Starting a Law Firm | More of This and That
This post is from the first blog I started, called “How to Start a Law Firm.” Over the years I’ve moved to different sites a few times and wanted to catalog all of my content in one place. If an article refers to a link and there is no link, sorry, that’s consequence of the move. Enjoy!
Whew, what a week! Got a little busy last week, plus had some family visiting from out of town, so I didn’t have time to write any posts. I’m making it up to you by giving you three this week, including this long one covering several topics, including: more on taxes; phone systems revisted; how to write marketing articles; and my quest to find the perfect law firm office space.
This could end up being long, but I’ll do my best to keep you entertained.
Update on the Taxes Talk
After that article on taxes and accountants I am now fully aware that some people read these posts and actually read them all the way through! Guess I just needed to talk about something lawyers could relate to on a real lawyerly level – the tax code – to get your juices flowing.
If you take a look at my last post on law firm taxes, you’ll see that I didn’t pay any quarterly taxes last year. And you’ll see the comments where people are concerned about that (which I actually really appreciate). To quell any fears, I wanted to let you know that I did a little research (after the fact, admittedly) and it turns out I’m going to be okay for not paying my quarterly taxes last year. What you pay year to year depends on what you took in the year prior. Because I only had 6 months of revenue (if you’d call it that) I didn’t have much of a tax base at all. Using those numbers I wouldn’t have had to pay quarterly taxes. I wouldn’t have qualified.
This year is a different story, and I know it’s time to start taking that stuff seriously. That’s why I met with an accountant prospect last week. We shared a couple of pitchers of beer together, talked business, talked life, and talked accounting. I think he knows what he’s doing so I’m going to give him a shot to see if he can help me out. The best part about it is I can stop worrying about having to do it myself.
To give you an idea of what we worked out, he bills hourly, though not for phone calls and things like that (which I get). And, if I prefer, we might be able to work out a flat fee. He open to negotiate. From there he’s just going to start helping me out to take advantage of everything I can to keep this business on the right track.
I’ll keep you updated on the progress.
Phone Systems Revisited
If you weren’t already aware, my phone system is basically set up like this. At the top of the pyramid are two google voice numbers. One of those numbers is my primary number. It is used on all of my marketing materials. It is what people call when they want to reach the firm.
The next layer of the pyramid are two Skype phone numbers and a virtual receptionist. One skype number is assigned to me and one to my assistant. With skype we basically have an office phone system on our computer. We can instant message (though we use google chat for that mostly – way faster), we can put people on hold, we can transfer calls, and we can do video conferencing if necessary. I think the cost for Skype is around $15 a month, though I could be wrong on that.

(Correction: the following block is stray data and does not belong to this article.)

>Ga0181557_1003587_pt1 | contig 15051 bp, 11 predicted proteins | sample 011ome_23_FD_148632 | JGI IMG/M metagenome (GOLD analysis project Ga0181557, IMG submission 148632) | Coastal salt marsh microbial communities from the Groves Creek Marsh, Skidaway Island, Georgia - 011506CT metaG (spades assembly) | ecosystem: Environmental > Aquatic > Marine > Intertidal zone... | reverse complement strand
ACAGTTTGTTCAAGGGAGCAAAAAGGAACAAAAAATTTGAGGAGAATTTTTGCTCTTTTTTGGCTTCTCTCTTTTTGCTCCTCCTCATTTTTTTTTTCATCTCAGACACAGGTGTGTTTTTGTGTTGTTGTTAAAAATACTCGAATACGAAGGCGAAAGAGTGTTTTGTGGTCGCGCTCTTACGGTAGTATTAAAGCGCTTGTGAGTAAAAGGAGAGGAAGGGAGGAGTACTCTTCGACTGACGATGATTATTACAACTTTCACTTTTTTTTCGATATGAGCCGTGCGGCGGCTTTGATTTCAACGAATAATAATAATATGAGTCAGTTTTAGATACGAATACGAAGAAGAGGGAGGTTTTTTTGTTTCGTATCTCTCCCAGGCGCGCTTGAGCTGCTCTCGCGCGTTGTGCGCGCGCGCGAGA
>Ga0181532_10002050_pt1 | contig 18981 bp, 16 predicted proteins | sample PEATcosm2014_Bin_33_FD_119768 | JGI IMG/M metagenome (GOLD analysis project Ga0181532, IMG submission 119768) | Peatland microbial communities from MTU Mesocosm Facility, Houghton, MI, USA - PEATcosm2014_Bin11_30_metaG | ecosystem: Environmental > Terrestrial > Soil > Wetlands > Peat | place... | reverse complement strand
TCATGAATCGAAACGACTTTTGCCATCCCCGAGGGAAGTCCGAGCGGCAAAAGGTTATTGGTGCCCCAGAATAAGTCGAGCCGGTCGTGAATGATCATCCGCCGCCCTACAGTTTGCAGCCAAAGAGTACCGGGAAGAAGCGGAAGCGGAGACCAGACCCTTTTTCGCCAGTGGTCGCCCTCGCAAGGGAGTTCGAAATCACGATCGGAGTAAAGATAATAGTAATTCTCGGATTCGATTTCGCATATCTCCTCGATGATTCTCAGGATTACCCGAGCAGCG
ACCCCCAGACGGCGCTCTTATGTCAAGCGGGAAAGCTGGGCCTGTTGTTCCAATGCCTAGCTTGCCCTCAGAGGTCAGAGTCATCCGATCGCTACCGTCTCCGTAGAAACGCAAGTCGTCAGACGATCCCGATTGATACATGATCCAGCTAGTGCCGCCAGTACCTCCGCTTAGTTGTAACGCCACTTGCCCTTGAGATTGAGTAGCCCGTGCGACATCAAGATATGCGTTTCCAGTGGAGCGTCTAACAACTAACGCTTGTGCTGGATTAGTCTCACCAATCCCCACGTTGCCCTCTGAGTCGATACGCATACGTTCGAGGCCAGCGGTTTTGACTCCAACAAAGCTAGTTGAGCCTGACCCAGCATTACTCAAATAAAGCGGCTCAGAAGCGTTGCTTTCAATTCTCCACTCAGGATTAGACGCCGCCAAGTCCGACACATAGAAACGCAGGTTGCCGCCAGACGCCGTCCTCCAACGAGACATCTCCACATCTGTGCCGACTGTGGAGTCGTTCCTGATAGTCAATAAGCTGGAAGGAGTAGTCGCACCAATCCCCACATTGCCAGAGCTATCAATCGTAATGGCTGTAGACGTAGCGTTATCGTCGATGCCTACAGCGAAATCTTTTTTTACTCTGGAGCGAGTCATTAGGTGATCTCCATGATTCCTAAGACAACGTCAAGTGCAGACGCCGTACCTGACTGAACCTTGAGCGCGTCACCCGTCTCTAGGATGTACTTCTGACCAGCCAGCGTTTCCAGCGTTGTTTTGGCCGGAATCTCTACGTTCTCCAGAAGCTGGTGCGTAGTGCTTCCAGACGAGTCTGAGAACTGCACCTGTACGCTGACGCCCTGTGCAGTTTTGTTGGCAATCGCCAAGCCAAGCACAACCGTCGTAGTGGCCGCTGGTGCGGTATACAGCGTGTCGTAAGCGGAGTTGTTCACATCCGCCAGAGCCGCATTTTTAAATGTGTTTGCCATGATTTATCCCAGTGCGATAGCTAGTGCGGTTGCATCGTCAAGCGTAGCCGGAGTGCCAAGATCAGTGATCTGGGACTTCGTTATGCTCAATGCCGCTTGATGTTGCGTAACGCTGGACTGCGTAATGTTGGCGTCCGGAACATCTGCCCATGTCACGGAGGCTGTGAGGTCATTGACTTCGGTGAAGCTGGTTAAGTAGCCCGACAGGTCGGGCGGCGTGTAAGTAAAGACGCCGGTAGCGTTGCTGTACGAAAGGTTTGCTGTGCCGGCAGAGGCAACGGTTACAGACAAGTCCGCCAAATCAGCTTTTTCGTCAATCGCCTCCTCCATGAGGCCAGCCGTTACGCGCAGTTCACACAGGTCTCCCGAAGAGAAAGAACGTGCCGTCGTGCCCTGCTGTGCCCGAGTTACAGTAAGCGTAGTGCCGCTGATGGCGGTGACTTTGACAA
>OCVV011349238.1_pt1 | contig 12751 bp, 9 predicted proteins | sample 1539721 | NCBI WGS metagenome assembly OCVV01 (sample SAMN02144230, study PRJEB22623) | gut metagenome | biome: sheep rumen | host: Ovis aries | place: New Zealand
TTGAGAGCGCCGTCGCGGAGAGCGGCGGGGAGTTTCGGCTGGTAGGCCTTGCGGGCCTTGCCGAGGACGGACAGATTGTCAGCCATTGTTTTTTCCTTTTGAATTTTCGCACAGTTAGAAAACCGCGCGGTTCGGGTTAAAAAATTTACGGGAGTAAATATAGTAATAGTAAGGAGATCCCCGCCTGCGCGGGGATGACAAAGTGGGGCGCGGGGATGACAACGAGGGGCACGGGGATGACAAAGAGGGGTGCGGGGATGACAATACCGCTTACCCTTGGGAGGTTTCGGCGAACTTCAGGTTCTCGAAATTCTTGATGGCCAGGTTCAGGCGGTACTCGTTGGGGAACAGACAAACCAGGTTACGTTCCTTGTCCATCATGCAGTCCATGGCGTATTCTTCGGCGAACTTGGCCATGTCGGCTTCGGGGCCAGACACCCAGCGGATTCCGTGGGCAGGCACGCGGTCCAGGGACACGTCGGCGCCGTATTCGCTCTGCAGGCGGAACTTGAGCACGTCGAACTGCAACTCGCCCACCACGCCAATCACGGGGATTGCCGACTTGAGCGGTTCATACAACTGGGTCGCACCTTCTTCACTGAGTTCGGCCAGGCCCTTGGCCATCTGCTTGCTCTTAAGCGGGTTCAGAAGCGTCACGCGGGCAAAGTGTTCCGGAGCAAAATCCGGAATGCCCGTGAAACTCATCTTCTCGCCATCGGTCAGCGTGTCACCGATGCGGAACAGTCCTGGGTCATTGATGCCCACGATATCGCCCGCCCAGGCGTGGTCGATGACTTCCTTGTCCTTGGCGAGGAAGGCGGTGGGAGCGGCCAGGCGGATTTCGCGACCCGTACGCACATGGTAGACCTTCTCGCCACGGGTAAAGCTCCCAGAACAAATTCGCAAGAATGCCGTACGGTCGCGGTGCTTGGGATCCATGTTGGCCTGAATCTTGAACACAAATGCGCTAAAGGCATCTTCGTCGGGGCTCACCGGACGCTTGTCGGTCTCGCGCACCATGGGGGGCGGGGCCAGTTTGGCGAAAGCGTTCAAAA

The virtual receptionist is $79 a month plus a per call fee (typically runs about another $50 a month. They will answer the phones 24 hours a day, 7 days a week if I want them too.
The third and final layer of the phone system is my cell phone and my assistant’s cell phone. Depending on the status of the phone systems our cell phones serve as a last resort backup and also have the capability of dialing out with the Google voice number with the recipient believing it came straight from the office.
During normal business hours (i.e. when Kelsey, my assistant is here) the Google voice number is pointed to ring her and my Skype numbers. This takes about 5 seconds at the beginning of the day. When someone dials the google voice number it is automatically routed directly to the Skype number.
When Kelsey is not here, the phone is switched to the virtual assistant. Whenever anyone calls it is routed to them. They answer like they were here (with my law firm name and everything) and then buzz my cellphone to see if I would like to take the call. If I don’t answer (or even if I do) I get an email from them with the callers name, phone number, and the purpose of the call.
The system was working okay, but not perfectly. We were getting frustrated because sometimes the number would only ring on skype once or twice before getting kicked to voice mail (typically it rings for about 20 seconds). Other times, our microphones wouldn’t work when a call was picked up, or a call would be dropped for unknown reasons. It got to the point where it was starting to be more than annoying, so I started looking into other stuff.
And I did look. But I didn’t find much. Actually, I didn’t find anything. Sure, you can set up some kind of huge PBX system and get servers and that kind of stuff, but that’s exactly what I’m against. Advances in technology should allow you to do all of that stuff easily and cheaply. And, as I soon learned, my setup is probably the easiest and cheapest way to do it.